SDLP to be represented at commemorative church service

Other main parties in North have confirmed their leaders will attend

SDLP leader Colum Eastwood said his party’s decision to attend the church service scheduled for the 21st of this month is about his party’s decision to attend was ‘about stretching ourselves to heal the wounds of partition’. Photograph: Liam McBurney/PA Wire

SDLP leader Colum Eastwood said his party’s decision to attend the church service scheduled for the 21st of this month is about his party’s decision to attend was ‘about stretching ourselves to heal the wounds of partition’. Photograph: Liam McBurney/PA Wire

 

The SDLP is to accept an invitation to a cross-community church service in Armagh marking the centenary of partition and the formation of Northern Ireland.

The party leader, Colum Eastwood, said that attending a service in the ecclesiastical capital of Ireland “does not diminish anyone’s Irish nationalism” but he hoped it would “help to break down the barriers of distrust that have endured between our communities.”

He said he understood this would be a “challenging decision for some, and others have come to a different determination.”

It is not clear who will attend on behalf of the SDLP but it is expected to be a senior party representative.

The DUP and the Ulster Unionist and Alliance parties confirmed to The Irish Times on Thursday that their respective party leaders Jeffrey Donaldson, Doug Beattie and Naomi Long had received invitations to the service, and would attend.

Last month the President declined an invitation from the five main Christian churches to attend the event, as he believed the title was politicised and it would not be appropriate for him to attend.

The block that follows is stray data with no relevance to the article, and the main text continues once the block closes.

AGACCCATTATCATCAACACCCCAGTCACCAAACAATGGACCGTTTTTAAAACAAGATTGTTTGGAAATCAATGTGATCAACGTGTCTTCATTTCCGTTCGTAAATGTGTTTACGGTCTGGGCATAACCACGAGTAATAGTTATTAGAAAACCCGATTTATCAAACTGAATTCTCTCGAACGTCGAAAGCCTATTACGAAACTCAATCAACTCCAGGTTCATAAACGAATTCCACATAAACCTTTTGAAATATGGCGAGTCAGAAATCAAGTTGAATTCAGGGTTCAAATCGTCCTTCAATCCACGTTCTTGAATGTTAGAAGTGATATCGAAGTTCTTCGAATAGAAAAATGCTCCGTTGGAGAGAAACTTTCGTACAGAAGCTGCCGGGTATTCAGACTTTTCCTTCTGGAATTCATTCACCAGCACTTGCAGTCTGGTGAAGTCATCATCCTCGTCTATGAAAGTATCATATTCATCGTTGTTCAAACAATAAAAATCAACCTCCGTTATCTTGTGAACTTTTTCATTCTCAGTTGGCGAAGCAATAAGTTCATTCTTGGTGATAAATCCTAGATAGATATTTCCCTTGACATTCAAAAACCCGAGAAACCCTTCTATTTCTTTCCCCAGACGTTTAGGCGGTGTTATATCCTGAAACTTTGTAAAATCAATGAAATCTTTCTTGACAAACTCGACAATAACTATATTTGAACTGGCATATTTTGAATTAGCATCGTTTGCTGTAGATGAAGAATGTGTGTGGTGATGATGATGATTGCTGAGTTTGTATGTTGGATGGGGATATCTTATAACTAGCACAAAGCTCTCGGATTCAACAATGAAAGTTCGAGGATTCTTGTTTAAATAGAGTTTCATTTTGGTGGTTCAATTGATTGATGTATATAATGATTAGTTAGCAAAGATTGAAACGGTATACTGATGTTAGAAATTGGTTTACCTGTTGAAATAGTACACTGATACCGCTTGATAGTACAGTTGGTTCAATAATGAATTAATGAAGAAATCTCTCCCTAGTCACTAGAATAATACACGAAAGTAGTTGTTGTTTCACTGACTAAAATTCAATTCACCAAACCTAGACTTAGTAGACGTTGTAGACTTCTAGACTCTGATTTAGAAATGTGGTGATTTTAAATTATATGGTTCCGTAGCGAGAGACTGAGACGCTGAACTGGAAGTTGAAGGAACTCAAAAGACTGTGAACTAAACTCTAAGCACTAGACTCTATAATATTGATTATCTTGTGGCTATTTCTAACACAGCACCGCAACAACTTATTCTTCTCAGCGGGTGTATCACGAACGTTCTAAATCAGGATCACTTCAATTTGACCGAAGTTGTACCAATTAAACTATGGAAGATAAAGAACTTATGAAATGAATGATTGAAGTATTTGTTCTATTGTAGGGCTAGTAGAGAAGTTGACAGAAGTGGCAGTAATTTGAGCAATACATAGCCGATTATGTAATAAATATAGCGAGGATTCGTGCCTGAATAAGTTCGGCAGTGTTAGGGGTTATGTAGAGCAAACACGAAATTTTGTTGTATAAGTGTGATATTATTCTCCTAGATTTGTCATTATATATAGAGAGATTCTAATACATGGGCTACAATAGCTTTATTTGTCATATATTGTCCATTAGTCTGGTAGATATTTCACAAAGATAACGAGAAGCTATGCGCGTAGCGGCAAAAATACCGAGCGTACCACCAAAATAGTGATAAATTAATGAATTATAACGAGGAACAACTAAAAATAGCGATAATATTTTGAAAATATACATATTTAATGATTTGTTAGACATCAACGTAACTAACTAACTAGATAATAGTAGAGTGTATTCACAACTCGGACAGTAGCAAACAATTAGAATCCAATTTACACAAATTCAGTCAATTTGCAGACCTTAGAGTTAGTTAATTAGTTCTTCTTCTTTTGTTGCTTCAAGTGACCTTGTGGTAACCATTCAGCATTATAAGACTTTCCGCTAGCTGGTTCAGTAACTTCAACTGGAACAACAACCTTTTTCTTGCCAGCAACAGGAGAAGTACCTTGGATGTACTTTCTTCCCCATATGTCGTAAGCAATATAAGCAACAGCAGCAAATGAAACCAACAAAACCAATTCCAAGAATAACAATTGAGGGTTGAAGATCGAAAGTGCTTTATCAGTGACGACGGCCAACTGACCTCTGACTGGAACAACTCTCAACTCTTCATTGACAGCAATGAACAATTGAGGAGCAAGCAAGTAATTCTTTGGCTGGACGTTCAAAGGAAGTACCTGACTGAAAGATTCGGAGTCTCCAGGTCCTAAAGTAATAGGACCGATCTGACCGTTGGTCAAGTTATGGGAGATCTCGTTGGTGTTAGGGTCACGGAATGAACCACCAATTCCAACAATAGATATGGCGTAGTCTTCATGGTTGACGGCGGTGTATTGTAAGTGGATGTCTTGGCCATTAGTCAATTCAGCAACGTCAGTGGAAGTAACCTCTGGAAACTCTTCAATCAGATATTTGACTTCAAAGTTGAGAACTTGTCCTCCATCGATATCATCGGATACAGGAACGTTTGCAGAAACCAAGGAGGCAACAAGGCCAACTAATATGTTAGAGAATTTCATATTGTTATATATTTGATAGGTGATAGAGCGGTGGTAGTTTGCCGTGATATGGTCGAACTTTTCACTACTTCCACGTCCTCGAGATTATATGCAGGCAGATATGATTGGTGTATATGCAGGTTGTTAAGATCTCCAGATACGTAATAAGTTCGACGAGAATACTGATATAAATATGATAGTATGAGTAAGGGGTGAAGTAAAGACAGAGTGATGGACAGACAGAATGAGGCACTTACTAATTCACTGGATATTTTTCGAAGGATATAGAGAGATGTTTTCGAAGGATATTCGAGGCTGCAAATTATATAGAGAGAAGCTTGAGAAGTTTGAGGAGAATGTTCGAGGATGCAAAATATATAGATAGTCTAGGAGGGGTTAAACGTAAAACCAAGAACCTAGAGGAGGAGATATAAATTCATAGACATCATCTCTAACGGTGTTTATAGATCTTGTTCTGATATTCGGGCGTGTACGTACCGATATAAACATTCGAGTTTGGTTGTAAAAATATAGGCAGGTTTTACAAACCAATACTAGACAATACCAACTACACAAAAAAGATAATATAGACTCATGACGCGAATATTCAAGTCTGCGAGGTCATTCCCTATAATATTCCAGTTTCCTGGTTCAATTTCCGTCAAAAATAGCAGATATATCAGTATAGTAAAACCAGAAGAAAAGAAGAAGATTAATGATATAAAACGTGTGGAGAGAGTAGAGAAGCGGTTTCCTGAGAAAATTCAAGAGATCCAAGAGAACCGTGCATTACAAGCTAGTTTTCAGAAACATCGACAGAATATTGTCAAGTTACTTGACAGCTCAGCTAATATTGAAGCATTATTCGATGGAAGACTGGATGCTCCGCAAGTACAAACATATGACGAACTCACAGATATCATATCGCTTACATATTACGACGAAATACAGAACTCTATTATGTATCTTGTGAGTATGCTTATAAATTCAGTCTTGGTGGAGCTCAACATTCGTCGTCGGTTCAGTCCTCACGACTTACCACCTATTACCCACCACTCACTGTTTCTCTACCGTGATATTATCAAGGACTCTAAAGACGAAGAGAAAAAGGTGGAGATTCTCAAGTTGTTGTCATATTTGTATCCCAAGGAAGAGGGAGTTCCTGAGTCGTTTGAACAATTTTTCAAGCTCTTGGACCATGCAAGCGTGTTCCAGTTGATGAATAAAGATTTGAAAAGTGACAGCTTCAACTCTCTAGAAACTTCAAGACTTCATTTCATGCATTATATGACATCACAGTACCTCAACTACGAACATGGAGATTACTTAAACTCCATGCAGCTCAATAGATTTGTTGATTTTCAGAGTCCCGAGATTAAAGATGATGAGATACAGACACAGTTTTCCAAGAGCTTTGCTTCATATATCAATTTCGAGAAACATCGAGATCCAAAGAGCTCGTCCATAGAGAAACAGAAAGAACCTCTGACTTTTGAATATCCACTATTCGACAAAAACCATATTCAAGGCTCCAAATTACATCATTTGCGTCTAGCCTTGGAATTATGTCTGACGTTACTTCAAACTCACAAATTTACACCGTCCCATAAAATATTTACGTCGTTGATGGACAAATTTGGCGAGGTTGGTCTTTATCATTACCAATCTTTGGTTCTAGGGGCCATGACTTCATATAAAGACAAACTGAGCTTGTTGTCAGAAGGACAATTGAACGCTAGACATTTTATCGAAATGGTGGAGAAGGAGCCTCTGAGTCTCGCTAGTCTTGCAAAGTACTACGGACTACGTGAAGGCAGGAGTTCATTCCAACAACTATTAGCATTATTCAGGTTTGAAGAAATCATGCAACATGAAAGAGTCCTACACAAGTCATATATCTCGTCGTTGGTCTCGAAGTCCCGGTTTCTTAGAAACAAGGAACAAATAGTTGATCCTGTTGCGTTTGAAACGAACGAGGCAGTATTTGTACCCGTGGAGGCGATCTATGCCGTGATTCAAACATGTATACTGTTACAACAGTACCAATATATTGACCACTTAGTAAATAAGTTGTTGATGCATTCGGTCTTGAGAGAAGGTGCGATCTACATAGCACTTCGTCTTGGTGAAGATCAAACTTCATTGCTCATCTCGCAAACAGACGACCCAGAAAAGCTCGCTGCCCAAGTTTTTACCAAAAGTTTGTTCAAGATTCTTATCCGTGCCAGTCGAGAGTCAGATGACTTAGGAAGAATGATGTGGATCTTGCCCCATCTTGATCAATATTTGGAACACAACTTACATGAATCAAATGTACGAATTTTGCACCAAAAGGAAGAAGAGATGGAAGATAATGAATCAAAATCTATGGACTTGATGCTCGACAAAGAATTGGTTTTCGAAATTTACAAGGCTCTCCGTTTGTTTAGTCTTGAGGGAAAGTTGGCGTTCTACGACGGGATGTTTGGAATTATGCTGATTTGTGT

The church leaders have insisted the event is not political.

The Government is expected to approve plans on Thursday to send a cross-party delegation to the service.

It is due to be held in the Church of Ireland cathedral in Armagh on October 21st.

Sinn Féin has consistently said it will not attend. The party on Thursday said it stood by comments outlined by chairperson and Junior Minister in the Northern Executive Declan Kearney at an event organised by the churches in Belfast last month, which he described as a “welcome opportunity which afforded Sinn Féin a platform, and also those from other perspectives, to present their analysis and experience of partition in Ireland”.

“I made it clear to the churches that Sinn Féin would not be attending the Armagh event as unfortunately it does not afford the same opportunity to address the legacy of partition, which has been a disaster for the people of this island.”

Sinn Féin TD Pearse Doherty told RTÉ’s Morning Ireland on Thursday it would be “wrong” for the Government to send a representative to the service.

In a statement on Thursday the SDLP leader said partition and commemoration were “deeply political events”.

“I fully understand why it was not possible for President Higgins to attend the event in Armagh. As President of Ireland he has different considerations to judge,” he said, adding that Mr Higgins had “dedicated himself and his presidency to reconciliation and understanding between our communities”.

However, he said his party’s decision to attend was “about stretching ourselves to heal the wounds of partition.

“It is about reaching beyond ourselves and reaching out to people from a different tradition, many of whom are considering a new future for our island for the first time.

“My job as a leader of nationalism is to speak to them, to hear their concerns and to convince them that change is possible,” he said.